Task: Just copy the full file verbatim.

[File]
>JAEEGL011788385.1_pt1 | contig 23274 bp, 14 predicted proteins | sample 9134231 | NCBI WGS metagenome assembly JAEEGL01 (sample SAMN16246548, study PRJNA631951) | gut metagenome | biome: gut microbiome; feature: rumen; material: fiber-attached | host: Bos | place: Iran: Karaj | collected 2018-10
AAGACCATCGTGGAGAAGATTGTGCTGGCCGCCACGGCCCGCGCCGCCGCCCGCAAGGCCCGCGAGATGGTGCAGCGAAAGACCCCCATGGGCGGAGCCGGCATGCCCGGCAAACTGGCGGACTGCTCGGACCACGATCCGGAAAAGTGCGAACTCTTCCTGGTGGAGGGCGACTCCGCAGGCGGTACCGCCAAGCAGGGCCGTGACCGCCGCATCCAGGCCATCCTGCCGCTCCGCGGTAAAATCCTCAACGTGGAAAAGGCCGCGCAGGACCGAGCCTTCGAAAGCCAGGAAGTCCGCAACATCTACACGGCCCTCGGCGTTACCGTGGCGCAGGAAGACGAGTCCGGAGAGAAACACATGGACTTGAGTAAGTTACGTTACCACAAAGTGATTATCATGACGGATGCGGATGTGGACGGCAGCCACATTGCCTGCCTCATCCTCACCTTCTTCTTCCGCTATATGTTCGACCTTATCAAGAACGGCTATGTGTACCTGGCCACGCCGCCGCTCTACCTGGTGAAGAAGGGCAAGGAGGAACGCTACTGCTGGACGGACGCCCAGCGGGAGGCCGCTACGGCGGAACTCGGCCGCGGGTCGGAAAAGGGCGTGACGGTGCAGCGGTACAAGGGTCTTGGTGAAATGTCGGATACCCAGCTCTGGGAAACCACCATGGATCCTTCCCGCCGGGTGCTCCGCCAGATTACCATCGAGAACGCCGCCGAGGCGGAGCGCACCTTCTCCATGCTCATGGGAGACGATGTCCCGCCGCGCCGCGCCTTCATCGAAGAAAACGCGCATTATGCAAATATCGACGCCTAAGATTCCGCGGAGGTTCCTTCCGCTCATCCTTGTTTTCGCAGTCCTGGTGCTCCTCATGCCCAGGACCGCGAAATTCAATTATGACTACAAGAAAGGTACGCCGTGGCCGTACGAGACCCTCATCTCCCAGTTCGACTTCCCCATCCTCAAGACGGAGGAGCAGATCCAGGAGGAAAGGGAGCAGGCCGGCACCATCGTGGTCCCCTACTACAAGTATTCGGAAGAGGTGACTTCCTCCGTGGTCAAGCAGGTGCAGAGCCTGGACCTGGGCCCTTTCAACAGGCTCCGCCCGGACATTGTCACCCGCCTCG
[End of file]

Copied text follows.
>JAEEGL011788385.1_pt1 | contig 23274 bp, 14 predicted proteins | sample 9134231 | NCBI WGS metagenome assembly JAEEGL01 (sample SAMN16246548, study PRJNA631951) | gut metagenome | biome: gut microbiome; feature: rumen; material: fiber-attached | host: Bos | place: Iran: Karaj | collected 2018-10
AAGACCATCGTGGAGAAGATTGTGCTGGCCGCCACGGCCCGCGCCGCCGCCCGCAAGGCCCGCGAGATGGTGCAGCGAAAGACCCCCATGGGCGGAGCCGGCATGCCCGGCAAACTGGCGGACTGCTCGGACCACGATCCGGAAAAGTGCGAACTCTTCCTGGTGGAGGGCGACTCCGCAGGCGGTACCGCCAAGCAGGGCCGTGACCGCCGCATCCAGGCCATCCTGCCGCTCCGCGGTAAAATCCTCAACGTGGAAAAGGCCGCGCAGGACCGAGCCTTCGAAAGCCAGGAAGTCCGCAACATCTACACGGCCCTCGGCGTTACCGTGGCGCAGGAAGACGAGTCCGGAGAGAAACACATGGACTTGAGTAAGTTACGTTACCACAAAGTGATTATCATGACGGATGCGGATGTGGACGGCAGCCACATTGCCTGCCTCATCCTCACCTTCTTCTTCCGCTATATGTTCGACCTTATCAAGAACGGCTATGTGTACCTGGCCACGCCGCCGCTCTACCTGGTGAAGAAGGGCAAGGAGGAACGCTACTGCTGGACGGACGCCCAGCGGGAGGCCGCTACGGCGGAACTCGGCCGCGGGTCGGAAAAGGGCGTGACGGTGCAGCGGTACAAGGGTCTTGGTGAAATGTCGGATACCCAGCTCTGGGAAACCACCATGGATCCTTCCCGCCGGGTGCTCCGCCAGATTACCATCGAGAACGCCGCCGAGGCGGAGCGCACCTTCTCCATGCTCATGGGAGACGATGTCCCGCCGCGCCGCGCCTTCATCGAAGAAAACGCGCATTATGCAAATATCGACGCCTAAGATTCCGCGGAGGTTCCTTCCGCTCATCCTTGTTTTCGCAGTCCTGGTGCTCCTCATGCCCAGGACCGCGAAATTCAATTATGACTACAAGAAAGGTACGCCGTGGCCGTACGAGACCCTCATCTCCCAGTTCGACTTCCCCATCCTCAAGACGGAGGAGCAGATCCAGGAGGAAAGGGAGCAGGCCGGCACCATCGTGGTCCCCTACTACAAGTATTCGGAAGAGGTGACTTCCTCCGTGGTCAAGCAGGTGCAGAGCCTGGACCTGGGCCCTTTCAACAGGCTCCGCCCGGACATTGTCACCCGCCTCG